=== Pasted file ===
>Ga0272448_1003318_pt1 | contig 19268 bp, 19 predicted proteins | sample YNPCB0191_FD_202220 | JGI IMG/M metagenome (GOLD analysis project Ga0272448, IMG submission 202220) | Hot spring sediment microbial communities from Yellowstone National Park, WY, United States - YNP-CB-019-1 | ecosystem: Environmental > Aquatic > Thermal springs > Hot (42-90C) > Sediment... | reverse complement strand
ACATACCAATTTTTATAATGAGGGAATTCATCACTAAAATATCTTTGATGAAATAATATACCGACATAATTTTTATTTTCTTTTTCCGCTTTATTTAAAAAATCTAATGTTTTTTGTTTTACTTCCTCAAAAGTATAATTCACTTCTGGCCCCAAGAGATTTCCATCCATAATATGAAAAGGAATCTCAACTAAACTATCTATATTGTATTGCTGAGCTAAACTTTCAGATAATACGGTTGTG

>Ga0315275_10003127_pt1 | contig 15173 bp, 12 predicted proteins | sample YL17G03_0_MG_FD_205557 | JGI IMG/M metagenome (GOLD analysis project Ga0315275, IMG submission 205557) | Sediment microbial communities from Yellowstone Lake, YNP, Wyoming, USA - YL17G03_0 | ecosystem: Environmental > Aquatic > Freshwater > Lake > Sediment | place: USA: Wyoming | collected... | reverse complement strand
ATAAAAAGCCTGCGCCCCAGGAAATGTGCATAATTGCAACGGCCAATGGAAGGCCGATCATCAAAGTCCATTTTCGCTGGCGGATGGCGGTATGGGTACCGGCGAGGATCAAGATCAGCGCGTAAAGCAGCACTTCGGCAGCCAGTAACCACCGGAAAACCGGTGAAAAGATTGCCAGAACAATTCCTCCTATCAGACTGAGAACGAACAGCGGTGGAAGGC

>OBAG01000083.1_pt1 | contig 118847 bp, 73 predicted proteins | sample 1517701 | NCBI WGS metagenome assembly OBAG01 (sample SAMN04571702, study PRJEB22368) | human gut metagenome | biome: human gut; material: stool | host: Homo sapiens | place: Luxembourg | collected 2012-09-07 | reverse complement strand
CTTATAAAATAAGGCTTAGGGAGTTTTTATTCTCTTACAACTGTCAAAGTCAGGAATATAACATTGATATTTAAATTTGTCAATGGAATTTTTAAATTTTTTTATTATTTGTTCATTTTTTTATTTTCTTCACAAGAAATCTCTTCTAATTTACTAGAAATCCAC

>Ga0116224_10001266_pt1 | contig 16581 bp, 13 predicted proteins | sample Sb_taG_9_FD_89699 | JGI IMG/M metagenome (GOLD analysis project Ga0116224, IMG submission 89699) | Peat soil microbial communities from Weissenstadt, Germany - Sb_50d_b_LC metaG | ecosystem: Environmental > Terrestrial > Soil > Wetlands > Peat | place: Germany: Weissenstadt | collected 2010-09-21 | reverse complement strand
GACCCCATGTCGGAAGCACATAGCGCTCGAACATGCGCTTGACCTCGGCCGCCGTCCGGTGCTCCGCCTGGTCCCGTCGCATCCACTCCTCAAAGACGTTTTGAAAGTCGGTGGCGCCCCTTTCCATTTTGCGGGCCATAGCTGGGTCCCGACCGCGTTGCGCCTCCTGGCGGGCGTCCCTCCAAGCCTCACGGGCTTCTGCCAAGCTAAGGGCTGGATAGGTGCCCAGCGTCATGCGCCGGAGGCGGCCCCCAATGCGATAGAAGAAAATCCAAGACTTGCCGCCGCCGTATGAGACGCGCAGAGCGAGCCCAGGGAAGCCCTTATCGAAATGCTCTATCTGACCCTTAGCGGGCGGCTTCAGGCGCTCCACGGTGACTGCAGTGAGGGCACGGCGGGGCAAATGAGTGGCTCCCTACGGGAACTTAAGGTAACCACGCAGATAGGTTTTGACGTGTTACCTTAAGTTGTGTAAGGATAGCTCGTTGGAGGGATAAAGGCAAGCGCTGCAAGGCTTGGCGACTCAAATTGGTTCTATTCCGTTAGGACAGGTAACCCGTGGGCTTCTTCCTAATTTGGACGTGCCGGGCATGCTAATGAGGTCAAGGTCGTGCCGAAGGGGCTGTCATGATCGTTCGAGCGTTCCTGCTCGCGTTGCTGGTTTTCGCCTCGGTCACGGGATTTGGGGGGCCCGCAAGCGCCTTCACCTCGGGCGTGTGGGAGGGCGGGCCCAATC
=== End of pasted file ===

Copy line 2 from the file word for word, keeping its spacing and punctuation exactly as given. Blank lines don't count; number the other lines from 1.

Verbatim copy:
ACATACCAATTTTTATAATGAGGGAATTCATCACTAAAATATCTTTGATGAAATAATATACCGACATAATTTTTATTTTCTTTTTCCGCTTTATTTAAAAAATCTAATGTTTTTTGTTTTACTTCCTCAAAAGTATAATTCACTTCTGGCCCCAAGAGATTTCCATCCATAATATGAAAAGGAATCTCAACTAAACTATCTATATTGTATTGCTGAGCTAAACTTTCAGATAATACGGTTGTG